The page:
There has to be a better way. Instead of viewing accountability as an expression lacking compassion, organizational leaders need to see it as a gift to be accepted from — and given to — others.

As I look back on my 20+ years in the workforce, the people who served me best were often the ones who challenged me and held me accountable to a high standard. At the time, it certainly did not feel great. Upon reflection, however, it is clear those were the people who helped me become the leader I am today. Here are a few simple questions that leaders can consider together:

 Why is it so difficult for us when we are held accountable by others?

What keeps us from holding others accountable when we know it is the right thing to do?

What excuses do we offer (ourselves and others) when we are unwilling to hold someone accountable to clearly defined expectations?

2. Understand the Playing Field. Every question or comment defines, in some way, the conversation’s playing field. This is the field upon which attitudes, ideas, frustrations, hurts, dreams and desires will compete.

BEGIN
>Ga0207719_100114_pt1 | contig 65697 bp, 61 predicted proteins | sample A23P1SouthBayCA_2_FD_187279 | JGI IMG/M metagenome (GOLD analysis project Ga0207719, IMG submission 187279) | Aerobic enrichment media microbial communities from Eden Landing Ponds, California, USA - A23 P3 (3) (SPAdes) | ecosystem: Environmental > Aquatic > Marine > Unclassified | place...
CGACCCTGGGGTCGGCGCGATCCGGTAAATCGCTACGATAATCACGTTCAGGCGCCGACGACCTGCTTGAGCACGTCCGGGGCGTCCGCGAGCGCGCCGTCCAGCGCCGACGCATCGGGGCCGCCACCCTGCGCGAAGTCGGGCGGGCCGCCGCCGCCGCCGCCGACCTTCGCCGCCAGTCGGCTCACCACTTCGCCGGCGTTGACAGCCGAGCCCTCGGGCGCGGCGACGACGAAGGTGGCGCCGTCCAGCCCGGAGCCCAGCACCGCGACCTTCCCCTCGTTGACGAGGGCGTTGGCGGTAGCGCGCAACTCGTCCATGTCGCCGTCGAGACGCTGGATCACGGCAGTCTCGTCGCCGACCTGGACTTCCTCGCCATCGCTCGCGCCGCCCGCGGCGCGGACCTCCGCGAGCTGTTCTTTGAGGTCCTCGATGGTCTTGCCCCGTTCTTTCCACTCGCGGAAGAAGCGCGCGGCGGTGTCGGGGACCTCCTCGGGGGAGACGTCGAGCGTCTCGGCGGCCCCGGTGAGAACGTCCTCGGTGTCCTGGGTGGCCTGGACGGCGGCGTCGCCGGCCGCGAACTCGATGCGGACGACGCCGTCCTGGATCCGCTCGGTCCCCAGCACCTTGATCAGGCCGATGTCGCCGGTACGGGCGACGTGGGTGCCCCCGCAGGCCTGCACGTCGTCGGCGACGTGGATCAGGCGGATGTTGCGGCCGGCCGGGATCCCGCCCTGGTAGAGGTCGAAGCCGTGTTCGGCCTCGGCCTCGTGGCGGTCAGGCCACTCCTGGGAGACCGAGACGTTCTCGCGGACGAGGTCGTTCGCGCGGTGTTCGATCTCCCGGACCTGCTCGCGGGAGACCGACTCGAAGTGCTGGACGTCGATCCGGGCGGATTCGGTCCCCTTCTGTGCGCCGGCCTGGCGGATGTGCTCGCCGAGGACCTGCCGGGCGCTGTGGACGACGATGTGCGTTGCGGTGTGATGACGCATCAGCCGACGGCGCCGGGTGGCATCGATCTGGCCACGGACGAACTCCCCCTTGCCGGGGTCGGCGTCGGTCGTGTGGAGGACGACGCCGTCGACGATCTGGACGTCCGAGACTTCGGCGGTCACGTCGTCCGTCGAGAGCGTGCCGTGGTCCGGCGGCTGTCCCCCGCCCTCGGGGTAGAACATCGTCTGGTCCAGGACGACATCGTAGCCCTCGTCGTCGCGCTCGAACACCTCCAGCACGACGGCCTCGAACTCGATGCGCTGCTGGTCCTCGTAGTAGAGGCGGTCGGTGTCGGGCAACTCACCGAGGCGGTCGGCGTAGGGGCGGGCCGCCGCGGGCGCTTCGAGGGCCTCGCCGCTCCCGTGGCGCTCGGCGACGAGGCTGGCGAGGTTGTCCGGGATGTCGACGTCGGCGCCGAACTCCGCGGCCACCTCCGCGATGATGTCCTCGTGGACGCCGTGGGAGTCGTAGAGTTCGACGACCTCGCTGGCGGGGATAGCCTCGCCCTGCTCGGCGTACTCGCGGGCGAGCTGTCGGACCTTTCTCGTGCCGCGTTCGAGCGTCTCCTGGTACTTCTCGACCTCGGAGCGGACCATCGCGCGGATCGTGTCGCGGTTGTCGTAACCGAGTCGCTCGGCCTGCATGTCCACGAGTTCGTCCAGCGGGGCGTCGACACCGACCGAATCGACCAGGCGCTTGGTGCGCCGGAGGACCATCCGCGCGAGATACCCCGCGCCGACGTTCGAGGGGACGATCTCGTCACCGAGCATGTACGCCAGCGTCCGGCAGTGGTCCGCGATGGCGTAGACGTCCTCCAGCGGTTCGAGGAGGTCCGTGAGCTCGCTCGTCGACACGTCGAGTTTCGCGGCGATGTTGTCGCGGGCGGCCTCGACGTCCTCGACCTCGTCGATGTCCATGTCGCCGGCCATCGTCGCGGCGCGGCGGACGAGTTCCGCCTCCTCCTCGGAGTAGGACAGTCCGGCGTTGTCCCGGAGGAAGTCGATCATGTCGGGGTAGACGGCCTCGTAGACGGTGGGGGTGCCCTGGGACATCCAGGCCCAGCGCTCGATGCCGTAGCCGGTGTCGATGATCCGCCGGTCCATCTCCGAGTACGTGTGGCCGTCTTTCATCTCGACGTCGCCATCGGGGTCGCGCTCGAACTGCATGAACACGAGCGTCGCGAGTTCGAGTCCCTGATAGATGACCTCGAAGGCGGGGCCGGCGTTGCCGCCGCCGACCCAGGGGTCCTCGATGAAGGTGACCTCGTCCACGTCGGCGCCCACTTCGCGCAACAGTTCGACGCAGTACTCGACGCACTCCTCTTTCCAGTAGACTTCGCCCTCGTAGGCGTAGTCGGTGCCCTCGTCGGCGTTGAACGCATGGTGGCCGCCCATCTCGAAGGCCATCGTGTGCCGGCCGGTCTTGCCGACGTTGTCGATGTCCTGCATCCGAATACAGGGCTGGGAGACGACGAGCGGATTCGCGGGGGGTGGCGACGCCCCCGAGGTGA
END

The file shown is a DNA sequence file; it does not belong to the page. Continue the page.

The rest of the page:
Leaders regularly accept the playing field that is presented to them by stakeholders without consideration. Whether you are a parent or a manager, you know those times when you are 10 minutes into a conversation and you think, “Uh-oh. This isn’t going well. I thought I was just answering a simple question! How did we get to this point?!”

Some may think I’m too harsh or suggesting that all frustrated employees (or children) are nefariously looking for ways to undermine leadership. That is not my intent. Ask yourself this question: “when I am frustrated with a member of my family, do I tee up the conversation in a way that bolsters their argument or do I present information in a way that gives me a greater chance of winning?”

Right. Presenting our ideas so that they win the day is simply human nature. We do it. Others do it.